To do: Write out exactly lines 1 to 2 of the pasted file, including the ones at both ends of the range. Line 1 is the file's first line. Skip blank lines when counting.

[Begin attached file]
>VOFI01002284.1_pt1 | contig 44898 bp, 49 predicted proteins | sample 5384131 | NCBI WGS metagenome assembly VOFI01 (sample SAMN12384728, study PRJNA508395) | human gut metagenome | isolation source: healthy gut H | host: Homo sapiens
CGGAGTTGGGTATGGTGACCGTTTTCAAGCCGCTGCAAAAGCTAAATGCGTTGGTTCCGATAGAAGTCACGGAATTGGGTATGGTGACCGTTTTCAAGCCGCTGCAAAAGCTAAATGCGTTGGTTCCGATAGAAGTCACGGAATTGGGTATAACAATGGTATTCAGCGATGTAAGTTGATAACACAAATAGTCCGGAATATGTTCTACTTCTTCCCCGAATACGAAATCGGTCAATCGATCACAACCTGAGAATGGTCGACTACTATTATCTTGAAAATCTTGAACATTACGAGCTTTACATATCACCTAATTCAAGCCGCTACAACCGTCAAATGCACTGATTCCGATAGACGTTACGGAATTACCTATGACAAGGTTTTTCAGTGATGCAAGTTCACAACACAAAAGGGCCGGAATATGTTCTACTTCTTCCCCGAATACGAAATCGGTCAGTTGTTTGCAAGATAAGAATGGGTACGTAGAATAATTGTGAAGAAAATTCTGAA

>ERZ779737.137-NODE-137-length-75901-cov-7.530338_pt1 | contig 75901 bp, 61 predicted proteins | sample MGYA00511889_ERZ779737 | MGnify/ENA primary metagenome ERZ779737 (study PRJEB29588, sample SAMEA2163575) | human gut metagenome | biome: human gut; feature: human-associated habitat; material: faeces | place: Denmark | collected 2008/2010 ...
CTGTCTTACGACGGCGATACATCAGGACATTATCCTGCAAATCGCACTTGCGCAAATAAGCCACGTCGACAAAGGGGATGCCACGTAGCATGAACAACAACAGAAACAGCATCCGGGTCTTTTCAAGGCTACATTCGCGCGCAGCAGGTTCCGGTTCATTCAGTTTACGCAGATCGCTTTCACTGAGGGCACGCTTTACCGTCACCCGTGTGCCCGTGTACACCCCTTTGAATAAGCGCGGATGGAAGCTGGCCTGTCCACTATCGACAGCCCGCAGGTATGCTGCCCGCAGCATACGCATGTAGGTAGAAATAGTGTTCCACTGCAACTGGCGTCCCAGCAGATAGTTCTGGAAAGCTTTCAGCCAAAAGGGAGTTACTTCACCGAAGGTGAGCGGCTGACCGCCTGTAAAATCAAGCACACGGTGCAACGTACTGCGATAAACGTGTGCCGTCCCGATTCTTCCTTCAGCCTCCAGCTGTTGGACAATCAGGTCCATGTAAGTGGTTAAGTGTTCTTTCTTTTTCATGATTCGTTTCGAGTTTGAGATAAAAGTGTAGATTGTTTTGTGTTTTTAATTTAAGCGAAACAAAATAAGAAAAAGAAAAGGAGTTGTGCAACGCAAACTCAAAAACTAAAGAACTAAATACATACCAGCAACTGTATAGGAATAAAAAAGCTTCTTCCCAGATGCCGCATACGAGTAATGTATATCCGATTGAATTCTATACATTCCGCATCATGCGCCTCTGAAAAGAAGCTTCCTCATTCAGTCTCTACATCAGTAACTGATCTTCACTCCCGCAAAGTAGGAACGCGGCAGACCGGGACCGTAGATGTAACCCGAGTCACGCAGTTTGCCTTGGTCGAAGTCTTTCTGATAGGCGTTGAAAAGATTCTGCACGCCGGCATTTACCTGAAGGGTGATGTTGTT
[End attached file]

>VOFI01002284.1_pt1 | contig 44898 bp, 49 predicted proteins | sample 5384131 | NCBI WGS metagenome assembly VOFI01 (sample SAMN12384728, study PRJNA508395) | human gut metagenome | isolation source: healthy gut H | host: Homo sapiens
CGGAGTTGGGTATGGTGACCGTTTTCAAGCCGCTGCAAAAGCTAAATGCGTTGGTTCCGATAGAAGTCACGGAATTGGGTATGGTGACCGTTTTCAAGCCGCTGCAAAAGCTAAATGCGTTGGTTCCGATAGAAGTCACGGAATTGGGTATAACAATGGTATTCAGCGATGTAAGTTGATAACACAAATAGTCCGGAATATGTTCTACTTCTTCCCCGAATACGAAATCGGTCAATCGATCACAACCTGAGAATGGTCGACTACTATTATCTTGAAAATCTTGAACATTACGAGCTTTACATATCACCTAATTCAAGCCGCTACAACCGTCAAATGCACTGATTCCGATAGACGTTACGGAATTACCTATGACAAGGTTTTTCAGTGATGCAAGTTCACAACACAAAAGGGCCGGAATATGTTCTACTTCTTCCCCGAATACGAAATCGGTCAGTTGTTTGCAAGATAAGAATGGGTACGTAGAATAATTGTGAAGAAAATTCTGAA